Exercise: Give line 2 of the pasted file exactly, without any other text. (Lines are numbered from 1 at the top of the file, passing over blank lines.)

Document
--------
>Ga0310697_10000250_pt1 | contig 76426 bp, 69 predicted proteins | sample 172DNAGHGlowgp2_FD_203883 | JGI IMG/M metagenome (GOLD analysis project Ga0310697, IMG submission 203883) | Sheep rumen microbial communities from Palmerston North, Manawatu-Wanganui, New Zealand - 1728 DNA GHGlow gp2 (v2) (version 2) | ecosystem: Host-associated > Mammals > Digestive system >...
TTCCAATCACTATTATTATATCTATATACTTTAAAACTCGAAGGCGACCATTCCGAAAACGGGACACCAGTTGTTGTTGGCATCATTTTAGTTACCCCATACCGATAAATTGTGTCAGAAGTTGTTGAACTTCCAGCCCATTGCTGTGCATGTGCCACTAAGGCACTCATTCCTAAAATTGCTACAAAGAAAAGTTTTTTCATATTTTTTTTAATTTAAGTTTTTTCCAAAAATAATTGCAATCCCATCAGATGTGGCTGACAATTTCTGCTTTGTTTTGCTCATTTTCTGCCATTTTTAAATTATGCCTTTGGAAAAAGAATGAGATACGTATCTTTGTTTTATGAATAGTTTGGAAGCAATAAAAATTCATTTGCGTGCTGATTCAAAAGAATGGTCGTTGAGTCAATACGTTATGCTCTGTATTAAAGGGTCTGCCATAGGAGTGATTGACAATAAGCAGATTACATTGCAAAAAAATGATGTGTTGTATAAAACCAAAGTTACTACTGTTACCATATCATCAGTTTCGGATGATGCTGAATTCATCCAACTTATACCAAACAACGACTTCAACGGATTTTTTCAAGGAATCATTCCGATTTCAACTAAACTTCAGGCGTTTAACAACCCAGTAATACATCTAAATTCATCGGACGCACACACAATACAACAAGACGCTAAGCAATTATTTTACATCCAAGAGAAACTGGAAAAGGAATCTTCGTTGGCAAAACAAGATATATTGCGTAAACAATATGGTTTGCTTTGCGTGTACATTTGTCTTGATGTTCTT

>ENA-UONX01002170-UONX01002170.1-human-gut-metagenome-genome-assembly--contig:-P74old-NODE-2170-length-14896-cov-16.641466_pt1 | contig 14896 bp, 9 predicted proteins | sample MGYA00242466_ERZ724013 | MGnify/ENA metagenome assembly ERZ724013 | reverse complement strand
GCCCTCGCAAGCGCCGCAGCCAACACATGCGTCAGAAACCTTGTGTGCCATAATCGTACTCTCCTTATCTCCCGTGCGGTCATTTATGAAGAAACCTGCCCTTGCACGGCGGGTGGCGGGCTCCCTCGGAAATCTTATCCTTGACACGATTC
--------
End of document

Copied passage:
TTCCAATCACTATTATTATATCTATATACTTTAAAACTCGAAGGCGACCATTCCGAAAACGGGACACCAGTTGTTGTTGGCATCATTTTAGTTACCCCATACCGATAAATTGTGTCAGAAGTTGTTGAACTTCCAGCCCATTGCTGTGCATGTGCCACTAAGGCACTCATTCCTAAAATTGCTACAAAGAAAAGTTTTTTCATATTTTTTTTAATTTAAGTTTTTTCCAAAAATAATTGCAATCCCATCAGATGTGGCTGACAATTTCTGCTTTGTTTTGCTCATTTTCTGCCATTTTTAAATTATGCCTTTGGAAAAAGAATGAGATACGTATCTTTGTTTTATGAATAGTTTGGAAGCAATAAAAATTCATTTGCGTGCTGATTCAAAAGAATGGTCGTTGAGTCAATACGTTATGCTCTGTATTAAAGGGTCTGCCATAGGAGTGATTGACAATAAGCAGATTACATTGCAAAAAAATGATGTGTTGTATAAAACCAAAGTTACTACTGTTACCATATCATCAGTTTCGGATGATGCTGAATTCATCCAACTTATACCAAACAACGACTTCAACGGATTTTTTCAAGGAATCATTCCGATTTCAACTAAACTTCAGGCGTTTAACAACCCAGTAATACATCTAAATTCATCGGACGCACACACAATACAACAAGACGCTAAGCAATTATTTTACATCCAAGAGAAACTGGAAAAGGAATCTTCGTTGGCAAAACAAGATATATTGCGTAAACAATATGGTTTGCTTTGCGTGTACATTTGTCTTGATGTTCTT